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College counselors advise families to prepare for future admissions changes due to COVID-19

High school students face different challenges when it comes to applying to college.

AUSTIN, Texas — Parents and high school students have a lot of questions about the college admissions process with the COVID-19 changes. Collegewise counselor Liz Pack said her team has been working hard to find out all the answers for families. 

"Colleges aren't entirely sure what's going to happen," said Pack. "Families aren't entirely sure what's going to happen, but what we have historically seen is that colleges adjust. Whether it's Hurricane Katrina, whether it's been fires in California, colleges ultimately want to educate students."

Pack said do your research, call admissions offices and keep yourself updated with college news.


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KVUE reached out to the University of Texas, Texas State University, Texas A&M and the University of Houston. All of the schools said they don't have plans to delay the fall semester. 

Pack said, regardless, preparation is key. 

A lot of Central Texas school districts are changing their grading format, but Pack said students shouldn't slack off because of it. 

"Keeping in contact with the schools that they're interested in and asking those questions. I mean, every admissions officer, every enrollment management, every director of admissions is just like us, at home right now, trying to figure out what is going to be the best possible solution for families," said Pack.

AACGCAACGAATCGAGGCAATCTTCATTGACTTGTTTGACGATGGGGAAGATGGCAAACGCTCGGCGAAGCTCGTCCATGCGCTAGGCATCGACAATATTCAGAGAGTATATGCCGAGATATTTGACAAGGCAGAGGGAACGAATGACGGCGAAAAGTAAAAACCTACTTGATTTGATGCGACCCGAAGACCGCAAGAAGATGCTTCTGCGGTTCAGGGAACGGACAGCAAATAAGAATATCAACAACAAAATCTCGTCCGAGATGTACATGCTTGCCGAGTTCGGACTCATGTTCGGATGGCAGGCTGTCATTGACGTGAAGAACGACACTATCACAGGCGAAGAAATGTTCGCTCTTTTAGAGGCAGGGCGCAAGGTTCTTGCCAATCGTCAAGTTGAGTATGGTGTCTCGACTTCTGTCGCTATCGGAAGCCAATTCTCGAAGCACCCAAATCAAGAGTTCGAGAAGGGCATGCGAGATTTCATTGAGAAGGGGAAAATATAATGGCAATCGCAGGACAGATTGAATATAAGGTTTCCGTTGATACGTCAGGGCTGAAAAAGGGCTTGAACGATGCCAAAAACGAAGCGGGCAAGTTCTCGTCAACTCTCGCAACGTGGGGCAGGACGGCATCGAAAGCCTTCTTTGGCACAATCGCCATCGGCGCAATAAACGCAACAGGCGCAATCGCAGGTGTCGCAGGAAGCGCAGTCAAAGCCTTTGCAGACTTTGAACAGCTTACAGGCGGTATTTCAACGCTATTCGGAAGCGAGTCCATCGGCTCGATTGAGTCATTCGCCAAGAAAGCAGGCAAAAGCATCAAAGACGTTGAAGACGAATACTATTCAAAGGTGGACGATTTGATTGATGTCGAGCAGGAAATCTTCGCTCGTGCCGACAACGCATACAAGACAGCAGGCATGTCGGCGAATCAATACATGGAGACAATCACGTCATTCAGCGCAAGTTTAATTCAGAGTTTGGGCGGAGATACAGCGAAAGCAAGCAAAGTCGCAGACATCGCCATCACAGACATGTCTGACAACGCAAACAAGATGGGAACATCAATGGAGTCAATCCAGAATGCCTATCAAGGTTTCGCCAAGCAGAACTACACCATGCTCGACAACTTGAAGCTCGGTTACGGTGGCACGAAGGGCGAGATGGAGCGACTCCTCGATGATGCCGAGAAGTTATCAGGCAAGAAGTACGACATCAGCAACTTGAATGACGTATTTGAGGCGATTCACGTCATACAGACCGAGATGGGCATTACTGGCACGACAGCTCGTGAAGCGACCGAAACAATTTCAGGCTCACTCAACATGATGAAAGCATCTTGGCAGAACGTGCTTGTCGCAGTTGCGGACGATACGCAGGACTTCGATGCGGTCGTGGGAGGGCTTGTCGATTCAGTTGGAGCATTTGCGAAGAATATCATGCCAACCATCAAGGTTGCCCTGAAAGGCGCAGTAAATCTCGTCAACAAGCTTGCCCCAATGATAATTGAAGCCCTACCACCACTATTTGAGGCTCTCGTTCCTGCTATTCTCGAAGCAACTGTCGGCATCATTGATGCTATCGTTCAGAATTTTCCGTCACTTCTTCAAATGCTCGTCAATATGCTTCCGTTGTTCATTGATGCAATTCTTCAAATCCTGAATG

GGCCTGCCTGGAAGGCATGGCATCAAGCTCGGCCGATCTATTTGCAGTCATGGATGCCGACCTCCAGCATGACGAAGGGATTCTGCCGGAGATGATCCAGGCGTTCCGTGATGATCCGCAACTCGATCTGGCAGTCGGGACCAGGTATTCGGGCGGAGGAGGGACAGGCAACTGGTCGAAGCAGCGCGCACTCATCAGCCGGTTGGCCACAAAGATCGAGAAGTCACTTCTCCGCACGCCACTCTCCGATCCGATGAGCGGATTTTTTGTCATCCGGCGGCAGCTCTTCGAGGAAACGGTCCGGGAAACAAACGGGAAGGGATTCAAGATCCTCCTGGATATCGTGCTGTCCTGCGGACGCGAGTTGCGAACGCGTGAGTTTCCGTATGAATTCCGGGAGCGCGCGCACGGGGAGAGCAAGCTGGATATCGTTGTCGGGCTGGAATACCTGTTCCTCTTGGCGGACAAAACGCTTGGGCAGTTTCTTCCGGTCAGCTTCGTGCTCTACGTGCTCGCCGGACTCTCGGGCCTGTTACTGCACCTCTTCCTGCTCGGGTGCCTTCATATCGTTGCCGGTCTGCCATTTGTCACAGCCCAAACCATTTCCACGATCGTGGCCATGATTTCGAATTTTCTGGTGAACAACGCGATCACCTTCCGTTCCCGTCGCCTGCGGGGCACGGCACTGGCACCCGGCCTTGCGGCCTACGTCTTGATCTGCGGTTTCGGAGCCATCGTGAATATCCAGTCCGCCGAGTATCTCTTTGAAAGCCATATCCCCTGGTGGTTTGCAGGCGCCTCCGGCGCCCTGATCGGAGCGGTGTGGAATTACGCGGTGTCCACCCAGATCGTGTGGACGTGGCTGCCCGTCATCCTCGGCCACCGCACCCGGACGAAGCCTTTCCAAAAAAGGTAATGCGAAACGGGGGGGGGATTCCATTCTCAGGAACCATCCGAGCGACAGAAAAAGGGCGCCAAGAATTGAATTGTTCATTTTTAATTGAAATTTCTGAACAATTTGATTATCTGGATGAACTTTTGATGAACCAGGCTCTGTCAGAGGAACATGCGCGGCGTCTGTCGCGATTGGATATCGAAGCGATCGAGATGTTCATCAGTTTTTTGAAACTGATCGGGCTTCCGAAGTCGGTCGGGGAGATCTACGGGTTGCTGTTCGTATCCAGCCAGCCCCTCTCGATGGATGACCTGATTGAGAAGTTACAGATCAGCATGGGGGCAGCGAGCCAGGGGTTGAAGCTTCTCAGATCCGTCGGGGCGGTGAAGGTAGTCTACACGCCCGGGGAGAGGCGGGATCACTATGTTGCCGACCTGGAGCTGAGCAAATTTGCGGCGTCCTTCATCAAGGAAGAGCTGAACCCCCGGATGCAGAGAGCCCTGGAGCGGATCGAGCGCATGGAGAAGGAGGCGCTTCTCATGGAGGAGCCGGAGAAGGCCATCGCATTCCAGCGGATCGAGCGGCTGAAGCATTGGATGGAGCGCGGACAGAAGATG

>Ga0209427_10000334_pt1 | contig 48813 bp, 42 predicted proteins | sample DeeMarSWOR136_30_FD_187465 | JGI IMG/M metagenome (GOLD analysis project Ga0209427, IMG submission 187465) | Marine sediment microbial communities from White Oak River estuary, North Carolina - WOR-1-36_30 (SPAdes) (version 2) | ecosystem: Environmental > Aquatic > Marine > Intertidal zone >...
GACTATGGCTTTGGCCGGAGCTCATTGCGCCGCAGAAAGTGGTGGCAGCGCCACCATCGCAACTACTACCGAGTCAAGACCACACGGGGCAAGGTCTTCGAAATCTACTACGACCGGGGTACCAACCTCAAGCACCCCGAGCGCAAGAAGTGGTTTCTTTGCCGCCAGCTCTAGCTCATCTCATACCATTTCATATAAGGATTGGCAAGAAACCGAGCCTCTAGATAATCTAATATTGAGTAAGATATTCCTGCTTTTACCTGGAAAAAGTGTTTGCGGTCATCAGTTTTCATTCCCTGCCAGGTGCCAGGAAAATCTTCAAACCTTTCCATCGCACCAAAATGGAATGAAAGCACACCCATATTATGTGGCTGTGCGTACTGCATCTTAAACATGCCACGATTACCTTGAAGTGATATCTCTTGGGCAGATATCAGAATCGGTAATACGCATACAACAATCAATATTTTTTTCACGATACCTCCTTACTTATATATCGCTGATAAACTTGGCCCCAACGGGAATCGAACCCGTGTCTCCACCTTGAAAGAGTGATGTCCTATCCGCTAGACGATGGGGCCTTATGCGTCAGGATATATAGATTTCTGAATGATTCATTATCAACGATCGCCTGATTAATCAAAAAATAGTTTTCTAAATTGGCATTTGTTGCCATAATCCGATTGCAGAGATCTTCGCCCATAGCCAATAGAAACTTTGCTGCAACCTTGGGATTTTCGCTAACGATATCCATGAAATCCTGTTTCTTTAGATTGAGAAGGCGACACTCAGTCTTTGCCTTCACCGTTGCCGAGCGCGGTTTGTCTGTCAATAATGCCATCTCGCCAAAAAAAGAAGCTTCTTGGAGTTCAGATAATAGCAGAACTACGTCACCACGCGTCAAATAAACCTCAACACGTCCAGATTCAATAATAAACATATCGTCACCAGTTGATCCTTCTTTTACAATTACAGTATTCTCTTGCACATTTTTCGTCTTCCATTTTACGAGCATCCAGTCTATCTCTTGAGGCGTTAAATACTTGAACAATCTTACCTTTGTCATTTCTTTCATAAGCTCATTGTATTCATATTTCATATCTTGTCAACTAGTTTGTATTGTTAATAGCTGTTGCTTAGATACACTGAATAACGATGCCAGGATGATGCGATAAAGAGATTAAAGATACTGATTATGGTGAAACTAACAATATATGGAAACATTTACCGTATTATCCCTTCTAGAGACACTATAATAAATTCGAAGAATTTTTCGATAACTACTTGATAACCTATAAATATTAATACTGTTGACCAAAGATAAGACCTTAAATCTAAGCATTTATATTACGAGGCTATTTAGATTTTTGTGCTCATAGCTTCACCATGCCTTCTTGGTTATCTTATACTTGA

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"Will pass/fail, on its own, increase your chances significantly to get into a college? Probably not a ton," said Pack. "I mean, some students might see an increase in their GPA, but it's going to be the same as it's always been for especially highly selective schools. They're going to be asking, 'OK, so your classes are pass/fail. You might have a little bit more time to explore teaching yourself another language. Are you trying to do a fundraiser in your community? What else are you doing with your spare time and the pressure off of having to perform really well in these classes?'"

Pack said if you're thinking about taking a gap year because of a COVID-19 financial situation, it's your right to do so, but she said a college education, in the long run, is still valuable. 

Colleges are doing what? Bring us your questions (both big and small... ) about college, testing, financial aid, summer planning, and, really, anything. Tune in to our Facebook Live "Ask Me Anything" series. https://hubs.ly/H0ptN3T0

"Especially if the student needs to be more helpful with the family. If there are other siblings that need to be taken care of, if they need to get a job to support the family. So, again, I think that's a pretty family-specific, but it's possible," said Pack. 

Pack said that if a student is in some type of test prep, students should continue, but also be aware the June and July SAT tests were canceled. 

"They need to keep preparing for their AP exams. They should be exploring their curiosities and seeing what else they can be taking on right now. So, I think the biggest question is, what should we be doing? I think right now we have to try to keep it as normal as possible," said Pack.

If you have questions, you can reach out to Collegewise counselors.


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